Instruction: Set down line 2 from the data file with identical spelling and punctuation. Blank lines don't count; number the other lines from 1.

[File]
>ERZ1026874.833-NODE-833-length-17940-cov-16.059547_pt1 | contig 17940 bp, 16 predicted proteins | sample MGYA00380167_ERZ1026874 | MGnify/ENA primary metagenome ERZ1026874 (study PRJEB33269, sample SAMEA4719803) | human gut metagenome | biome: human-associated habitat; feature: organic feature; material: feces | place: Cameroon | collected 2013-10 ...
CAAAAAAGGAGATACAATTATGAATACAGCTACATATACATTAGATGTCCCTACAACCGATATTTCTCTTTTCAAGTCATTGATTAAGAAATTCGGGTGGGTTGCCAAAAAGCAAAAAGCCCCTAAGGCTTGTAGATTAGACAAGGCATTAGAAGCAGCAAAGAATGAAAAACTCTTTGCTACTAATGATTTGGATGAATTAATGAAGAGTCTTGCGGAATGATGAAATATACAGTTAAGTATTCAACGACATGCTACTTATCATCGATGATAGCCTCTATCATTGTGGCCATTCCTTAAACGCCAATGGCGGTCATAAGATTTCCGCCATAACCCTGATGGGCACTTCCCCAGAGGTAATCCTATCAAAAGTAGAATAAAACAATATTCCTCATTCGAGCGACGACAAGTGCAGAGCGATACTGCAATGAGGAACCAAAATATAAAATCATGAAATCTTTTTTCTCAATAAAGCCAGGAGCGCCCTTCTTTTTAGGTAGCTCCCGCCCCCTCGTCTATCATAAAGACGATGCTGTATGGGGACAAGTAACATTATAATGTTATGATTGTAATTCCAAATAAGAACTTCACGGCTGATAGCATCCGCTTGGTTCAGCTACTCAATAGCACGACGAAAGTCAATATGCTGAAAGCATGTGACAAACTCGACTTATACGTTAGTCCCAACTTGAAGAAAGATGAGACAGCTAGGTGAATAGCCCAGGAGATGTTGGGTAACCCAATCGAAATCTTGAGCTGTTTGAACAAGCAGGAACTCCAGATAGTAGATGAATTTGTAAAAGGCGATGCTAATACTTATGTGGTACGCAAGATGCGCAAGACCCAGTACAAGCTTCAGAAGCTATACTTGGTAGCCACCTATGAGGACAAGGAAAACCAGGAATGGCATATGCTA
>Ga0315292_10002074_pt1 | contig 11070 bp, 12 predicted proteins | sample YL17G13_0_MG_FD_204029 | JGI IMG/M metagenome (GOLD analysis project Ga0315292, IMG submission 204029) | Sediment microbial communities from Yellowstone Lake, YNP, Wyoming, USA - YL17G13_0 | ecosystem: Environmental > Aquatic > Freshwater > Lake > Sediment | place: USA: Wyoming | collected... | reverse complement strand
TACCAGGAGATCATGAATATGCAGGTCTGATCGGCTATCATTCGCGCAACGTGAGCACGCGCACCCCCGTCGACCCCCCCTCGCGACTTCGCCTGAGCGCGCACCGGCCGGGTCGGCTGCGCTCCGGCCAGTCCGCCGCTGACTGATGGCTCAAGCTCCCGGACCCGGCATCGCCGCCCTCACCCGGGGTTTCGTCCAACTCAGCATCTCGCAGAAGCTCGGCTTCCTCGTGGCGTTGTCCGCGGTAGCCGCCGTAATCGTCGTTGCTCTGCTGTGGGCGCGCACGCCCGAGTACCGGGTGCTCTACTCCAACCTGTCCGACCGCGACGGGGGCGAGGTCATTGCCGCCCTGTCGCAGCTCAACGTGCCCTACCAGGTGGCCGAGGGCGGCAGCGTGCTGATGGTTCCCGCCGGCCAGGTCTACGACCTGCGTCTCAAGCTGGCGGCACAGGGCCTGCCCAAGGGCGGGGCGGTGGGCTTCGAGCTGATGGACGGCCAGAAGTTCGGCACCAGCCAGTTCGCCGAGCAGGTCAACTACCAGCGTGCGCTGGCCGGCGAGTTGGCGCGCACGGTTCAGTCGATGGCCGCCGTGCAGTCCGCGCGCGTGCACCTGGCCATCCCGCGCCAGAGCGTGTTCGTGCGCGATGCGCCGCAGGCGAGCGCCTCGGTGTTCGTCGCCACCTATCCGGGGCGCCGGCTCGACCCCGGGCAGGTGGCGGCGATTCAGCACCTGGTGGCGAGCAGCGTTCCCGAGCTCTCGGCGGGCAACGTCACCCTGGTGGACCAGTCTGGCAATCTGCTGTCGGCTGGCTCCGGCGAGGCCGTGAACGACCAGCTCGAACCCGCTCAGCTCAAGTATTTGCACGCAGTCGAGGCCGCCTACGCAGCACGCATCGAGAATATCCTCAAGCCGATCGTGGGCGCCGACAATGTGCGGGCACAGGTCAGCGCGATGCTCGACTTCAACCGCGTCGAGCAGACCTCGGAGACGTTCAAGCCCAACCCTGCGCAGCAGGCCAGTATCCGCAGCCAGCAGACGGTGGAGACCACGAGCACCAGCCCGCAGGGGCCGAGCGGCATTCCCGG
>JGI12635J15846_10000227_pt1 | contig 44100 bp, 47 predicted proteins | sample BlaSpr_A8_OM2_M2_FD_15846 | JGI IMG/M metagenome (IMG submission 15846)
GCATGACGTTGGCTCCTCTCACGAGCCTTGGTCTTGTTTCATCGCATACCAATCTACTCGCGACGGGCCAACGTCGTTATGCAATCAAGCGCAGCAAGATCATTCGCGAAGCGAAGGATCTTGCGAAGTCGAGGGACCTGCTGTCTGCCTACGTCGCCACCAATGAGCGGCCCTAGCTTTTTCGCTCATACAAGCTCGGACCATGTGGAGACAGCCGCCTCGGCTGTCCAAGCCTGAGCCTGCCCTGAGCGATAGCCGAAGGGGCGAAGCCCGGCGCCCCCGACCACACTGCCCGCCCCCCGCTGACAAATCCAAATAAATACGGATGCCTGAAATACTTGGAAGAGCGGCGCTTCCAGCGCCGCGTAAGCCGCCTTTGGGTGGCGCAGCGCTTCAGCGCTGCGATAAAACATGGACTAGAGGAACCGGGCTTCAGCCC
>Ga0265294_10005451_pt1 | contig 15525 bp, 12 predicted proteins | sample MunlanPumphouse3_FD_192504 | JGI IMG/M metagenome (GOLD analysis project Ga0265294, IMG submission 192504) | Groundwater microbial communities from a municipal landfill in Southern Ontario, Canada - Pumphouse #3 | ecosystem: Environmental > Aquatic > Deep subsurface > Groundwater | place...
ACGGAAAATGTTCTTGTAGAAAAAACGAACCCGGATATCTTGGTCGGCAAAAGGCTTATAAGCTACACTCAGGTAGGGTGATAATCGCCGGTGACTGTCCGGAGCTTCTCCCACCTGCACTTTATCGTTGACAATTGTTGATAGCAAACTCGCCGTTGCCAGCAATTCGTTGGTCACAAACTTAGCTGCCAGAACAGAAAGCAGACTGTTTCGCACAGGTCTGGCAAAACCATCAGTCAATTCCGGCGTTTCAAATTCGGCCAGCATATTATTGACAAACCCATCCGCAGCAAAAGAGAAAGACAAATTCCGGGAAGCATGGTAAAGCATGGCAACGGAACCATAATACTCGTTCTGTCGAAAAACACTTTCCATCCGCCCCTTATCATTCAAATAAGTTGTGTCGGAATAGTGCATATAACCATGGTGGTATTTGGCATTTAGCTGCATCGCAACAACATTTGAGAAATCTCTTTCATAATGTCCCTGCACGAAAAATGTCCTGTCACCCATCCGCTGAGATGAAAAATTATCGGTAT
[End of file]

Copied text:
CAAAAAAGGAGATACAATTATGAATACAGCTACATATACATTAGATGTCCCTACAACCGATATTTCTCTTTTCAAGTCATTGATTAAGAAATTCGGGTGGGTTGCCAAAAAGCAAAAAGCCCCTAAGGCTTGTAGATTAGACAAGGCATTAGAAGCAGCAAAGAATGAAAAACTCTTTGCTACTAATGATTTGGATGAATTAATGAAGAGTCTTGCGGAATGATGAAATATACAGTTAAGTATTCAACGACATGCTACTTATCATCGATGATAGCCTCTATCATTGTGGCCATTCCTTAAACGCCAATGGCGGTCATAAGATTTCCGCCATAACCCTGATGGGCACTTCCCCAGAGGTAATCCTATCAAAAGTAGAATAAAACAATATTCCTCATTCGAGCGACGACAAGTGCAGAGCGATACTGCAATGAGGAACCAAAATATAAAATCATGAAATCTTTTTTCTCAATAAAGCCAGGAGCGCCCTTCTTTTTAGGTAGCTCCCGCCCCCTCGTCTATCATAAAGACGATGCTGTATGGGGACAAGTAACATTATAATGTTATGATTGTAATTCCAAATAAGAACTTCACGGCTGATAGCATCCGCTTGGTTCAGCTACTCAATAGCACGACGAAAGTCAATATGCTGAAAGCATGTGACAAACTCGACTTATACGTTAGTCCCAACTTGAAGAAAGATGAGACAGCTAGGTGAATAGCCCAGGAGATGTTGGGTAACCCAATCGAAATCTTGAGCTGTTTGAACAAGCAGGAACTCCAGATAGTAGATGAATTTGTAAAAGGCGATGCTAATACTTATGTGGTACGCAAGATGCGCAAGACCCAGTACAAGCTTCAGAAGCTATACTTGGTAGCCACCTATGAGGACAAGGAAAACCAGGAATGGCATATGCTA